Artist Leelee Chan introduces her work Navel to visitors on Saturday. (Photo: GT)
Aranya, an up-and-coming community in North China's Hebei Province, has been attracting flocks of tourists with its beautiful seaside and tasteful architecture. There is the seashore library, which has been dubbed "the world's loneliest library," and there are also the uniquely designed Art Center and a local branch of Beijing's Dusk Dawn Club.
While these are attractive enough to bring people to the town on their own, the UCCA (Ullens Center for Contemporary Art) Dune Art Museum is giving people an additional reason to visit with the brand new exhibition: Notes from Pallet Town.
Prior to its opening on Sunday, UCCA Dune invited guests and press to an opening ceremony and exhibition tour on Saturday. The exhibition presents artworks by artists from Hong Kong and the mainland who were all born after the 1980s. The "Pallet Town" in the title refers to the village in Pokemon, the famous Japanese video game and anime series. The organizers chose this as the title to represent the impact Japanese culture had on these artists as they were growing up.
"In a certain sense, the architectural environment in China is close to achieving that futuristic, idyllic sheen found in the background of such cartoons, yet the deeper implications and potential by-products of such a perfect image warrant further exploration," UCCA said in a press release.
Between the dunes
The UCCA Dune Art Museum was designed by Chinese architects Li Hu and Huang Wenjing from OPEN Architecture. Covering an area of 930 square meters, the museum is nestled in the sand on a quiet beach along the coast of North China's Bohai Bay. The white building is also surrounded by dunes, making it appear to be hidden between the sea and the sand.
The inside of the museum, also mainly white, provides a space that inspires visitors to contemplate the relationship between humanity, nature and art. There is an ocean-view café, and a series of different-sized contiguous cave-like galleries of different sizes. Some of them are connected by tunnel-shaped passages. The windows in the galleries vary from one another, as some are framed in the ceilings and some face the sea. Visitors can observe the changes of the sky and sea and how the different lighting impacts the artworks.
Notes from Pallet Town was specially curated for the UCCA Dune Art Museum, and it continues UCCA Dune's curatorial focus on the relationship between humanity and nature. Artists Leelee Chan from Hong Kong, Guo Cheng from Beijing and the artist duo Hao Jingfang (from Shandong Province in East China) and Wang Lingjie (from Shanghai) were invited to create art specifically for the exhibition. The participating artists came of age at a time when Japanese imports helped define the cultural image of China, with Pallet Town representing a particular dream image of contemporary East Asia, UCCA noted.
Some of the works on display make use of technology, but employ it as a means to highlight natural phenomena or illusions.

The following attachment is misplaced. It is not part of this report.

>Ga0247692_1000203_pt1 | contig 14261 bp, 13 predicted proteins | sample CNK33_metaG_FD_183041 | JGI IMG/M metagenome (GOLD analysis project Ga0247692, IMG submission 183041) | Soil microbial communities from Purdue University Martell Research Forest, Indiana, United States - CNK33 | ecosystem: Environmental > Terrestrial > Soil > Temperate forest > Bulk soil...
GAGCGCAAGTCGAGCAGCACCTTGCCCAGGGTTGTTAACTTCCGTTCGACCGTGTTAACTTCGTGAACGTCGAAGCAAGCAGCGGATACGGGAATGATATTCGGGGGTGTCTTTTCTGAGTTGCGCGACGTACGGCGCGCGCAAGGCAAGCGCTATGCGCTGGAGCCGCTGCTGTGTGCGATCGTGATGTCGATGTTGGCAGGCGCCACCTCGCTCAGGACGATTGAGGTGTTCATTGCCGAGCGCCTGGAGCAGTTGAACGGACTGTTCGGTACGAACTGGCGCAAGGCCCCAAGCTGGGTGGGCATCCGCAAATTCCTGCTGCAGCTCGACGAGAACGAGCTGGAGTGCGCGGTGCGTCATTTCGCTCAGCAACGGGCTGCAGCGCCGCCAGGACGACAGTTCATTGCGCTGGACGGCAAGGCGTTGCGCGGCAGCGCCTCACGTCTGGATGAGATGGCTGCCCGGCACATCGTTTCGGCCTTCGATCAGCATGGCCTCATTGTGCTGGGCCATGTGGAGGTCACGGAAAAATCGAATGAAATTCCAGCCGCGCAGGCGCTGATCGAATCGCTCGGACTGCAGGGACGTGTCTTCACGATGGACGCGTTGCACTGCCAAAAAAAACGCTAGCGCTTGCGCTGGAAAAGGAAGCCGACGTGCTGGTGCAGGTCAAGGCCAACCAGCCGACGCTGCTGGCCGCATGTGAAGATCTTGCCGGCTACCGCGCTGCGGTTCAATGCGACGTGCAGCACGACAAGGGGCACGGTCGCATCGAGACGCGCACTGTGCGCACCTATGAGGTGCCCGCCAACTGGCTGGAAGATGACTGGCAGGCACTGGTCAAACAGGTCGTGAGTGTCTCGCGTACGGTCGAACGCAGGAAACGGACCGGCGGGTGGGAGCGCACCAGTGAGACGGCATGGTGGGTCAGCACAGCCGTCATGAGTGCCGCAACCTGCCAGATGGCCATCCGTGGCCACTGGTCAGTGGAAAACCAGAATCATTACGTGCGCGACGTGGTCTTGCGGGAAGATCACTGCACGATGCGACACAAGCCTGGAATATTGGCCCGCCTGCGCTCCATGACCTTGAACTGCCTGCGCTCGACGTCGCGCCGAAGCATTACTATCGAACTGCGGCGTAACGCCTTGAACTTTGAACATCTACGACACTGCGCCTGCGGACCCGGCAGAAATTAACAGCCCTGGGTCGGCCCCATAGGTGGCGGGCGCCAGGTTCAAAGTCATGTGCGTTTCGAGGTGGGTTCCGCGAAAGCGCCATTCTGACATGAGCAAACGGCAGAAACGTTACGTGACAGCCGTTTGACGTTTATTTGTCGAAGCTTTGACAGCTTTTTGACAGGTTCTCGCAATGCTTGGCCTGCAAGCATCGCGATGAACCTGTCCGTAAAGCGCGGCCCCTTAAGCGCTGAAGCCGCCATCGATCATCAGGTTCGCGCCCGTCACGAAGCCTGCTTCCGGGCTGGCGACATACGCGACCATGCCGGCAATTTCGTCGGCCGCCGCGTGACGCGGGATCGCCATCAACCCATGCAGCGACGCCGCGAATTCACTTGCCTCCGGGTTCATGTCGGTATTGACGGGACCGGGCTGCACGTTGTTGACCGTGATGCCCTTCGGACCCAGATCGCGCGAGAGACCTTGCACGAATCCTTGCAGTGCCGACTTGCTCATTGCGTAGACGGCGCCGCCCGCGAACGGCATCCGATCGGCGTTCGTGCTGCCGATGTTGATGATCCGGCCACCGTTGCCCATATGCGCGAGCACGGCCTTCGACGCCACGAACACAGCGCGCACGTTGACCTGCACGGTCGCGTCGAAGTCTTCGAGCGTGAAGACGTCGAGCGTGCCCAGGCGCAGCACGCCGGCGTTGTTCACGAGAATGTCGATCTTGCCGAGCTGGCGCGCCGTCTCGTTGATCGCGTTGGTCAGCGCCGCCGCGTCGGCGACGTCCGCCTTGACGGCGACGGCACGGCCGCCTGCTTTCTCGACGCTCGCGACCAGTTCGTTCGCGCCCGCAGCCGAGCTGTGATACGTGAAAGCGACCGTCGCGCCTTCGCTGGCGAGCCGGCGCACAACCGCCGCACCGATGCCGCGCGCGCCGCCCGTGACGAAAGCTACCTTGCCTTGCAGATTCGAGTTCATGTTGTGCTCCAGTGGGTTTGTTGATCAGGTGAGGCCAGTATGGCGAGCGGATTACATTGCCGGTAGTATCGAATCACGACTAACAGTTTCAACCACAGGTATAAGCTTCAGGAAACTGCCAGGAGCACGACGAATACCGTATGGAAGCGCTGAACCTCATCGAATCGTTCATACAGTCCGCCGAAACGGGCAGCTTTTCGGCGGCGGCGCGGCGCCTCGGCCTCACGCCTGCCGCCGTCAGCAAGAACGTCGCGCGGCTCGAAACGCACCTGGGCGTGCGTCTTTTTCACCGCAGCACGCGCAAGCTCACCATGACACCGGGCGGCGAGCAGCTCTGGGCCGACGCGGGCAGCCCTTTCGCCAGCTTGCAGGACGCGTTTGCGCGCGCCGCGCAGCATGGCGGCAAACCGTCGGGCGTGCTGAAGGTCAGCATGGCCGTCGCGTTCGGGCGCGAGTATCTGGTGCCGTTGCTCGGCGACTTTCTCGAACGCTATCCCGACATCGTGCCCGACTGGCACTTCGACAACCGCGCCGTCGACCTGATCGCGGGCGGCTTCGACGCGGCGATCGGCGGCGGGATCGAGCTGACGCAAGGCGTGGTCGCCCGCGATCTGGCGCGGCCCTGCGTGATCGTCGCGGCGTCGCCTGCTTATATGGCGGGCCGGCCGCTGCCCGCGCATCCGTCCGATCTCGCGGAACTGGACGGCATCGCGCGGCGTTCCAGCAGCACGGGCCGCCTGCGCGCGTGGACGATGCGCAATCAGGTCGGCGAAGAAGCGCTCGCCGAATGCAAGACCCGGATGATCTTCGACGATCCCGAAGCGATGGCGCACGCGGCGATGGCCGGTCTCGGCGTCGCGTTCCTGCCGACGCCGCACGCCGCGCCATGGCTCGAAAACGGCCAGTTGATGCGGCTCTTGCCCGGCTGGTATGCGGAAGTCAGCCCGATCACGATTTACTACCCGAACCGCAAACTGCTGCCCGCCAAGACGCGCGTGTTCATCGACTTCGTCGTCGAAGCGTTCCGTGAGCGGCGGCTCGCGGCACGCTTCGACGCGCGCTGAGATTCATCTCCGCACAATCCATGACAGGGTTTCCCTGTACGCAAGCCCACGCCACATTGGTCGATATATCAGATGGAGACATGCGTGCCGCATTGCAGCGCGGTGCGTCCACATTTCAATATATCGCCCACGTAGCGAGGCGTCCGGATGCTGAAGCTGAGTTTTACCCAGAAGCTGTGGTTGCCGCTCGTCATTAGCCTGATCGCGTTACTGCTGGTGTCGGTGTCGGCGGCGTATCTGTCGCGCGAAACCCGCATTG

Take The (Temporary) Gadget Series by Guo Cheng for instance. The installation combines a variety of materials such as circuits, Geiger counter radiation detectors, carbon fiber tubes, cement bricks and aluminum. The tubes, detectors and circuits are connected to large chunks of bricks with spindly stems to create an image of insects crawling along on tree branches. There they await the decline of global radiation to its level prior to atomic weapons testing, according to the press release.
"To some extent, the work bears the resemblance to the amber that contains animal and plants from prehistoric times. Nuclear weapons created by human turns into something permanent. I randomly picked up the rocks and the cement bricks from the seaside. Like animal and plant parts trapped in amber, which will last forever, the cement in the installation may be the only evidence of humanity's existence after we go extinct," explained Guo at the opening ceremony on Saturday.
Artist duo Hao and Wang picked a unique gallery for their installation Under this Small Star. The window for the room is set in a cave-like ceiling. The installation appears is a fountain of water that ripples under the light as sounds come from a speaker.
"We chose this gallery because of the special design of the window. It echoes with humans' imagination about the starry sky which can be traced back to a long time ago. Back in the 1970s, NASA sent two spacecraft to space: Voyager 1 and 2. The spacecraft carried two phonograph records that contained the sounds of the Earth. The sounds playing in the installation here are from the Voyager Golden Records," Wang explained during an exhibition tour.
As for Chan's work, it is made up of materials she found discarded around the neighborhood where her studio is located in Hong Kong, such as polystyrene packaging, construction lights, wooden pallets and cosmetics containers. She assembled them into sculptures and installations mimicking nature. In her work Pallet in Repose (Portal), for example, she presents different perspectives of a painting using discarded mirrors and glass. By incorporating these abandoned materials into her artwork, Chan hopes to explore the idea about the traces urban life may leave in the distant future.
These installations at exhibition were largely abstract.
Without the artists' illustration, much would be left to the audiences' own imagination. It may not necessarily be a bad thing, as each visitor will launch their version of dialogue on the relationship between human and nature.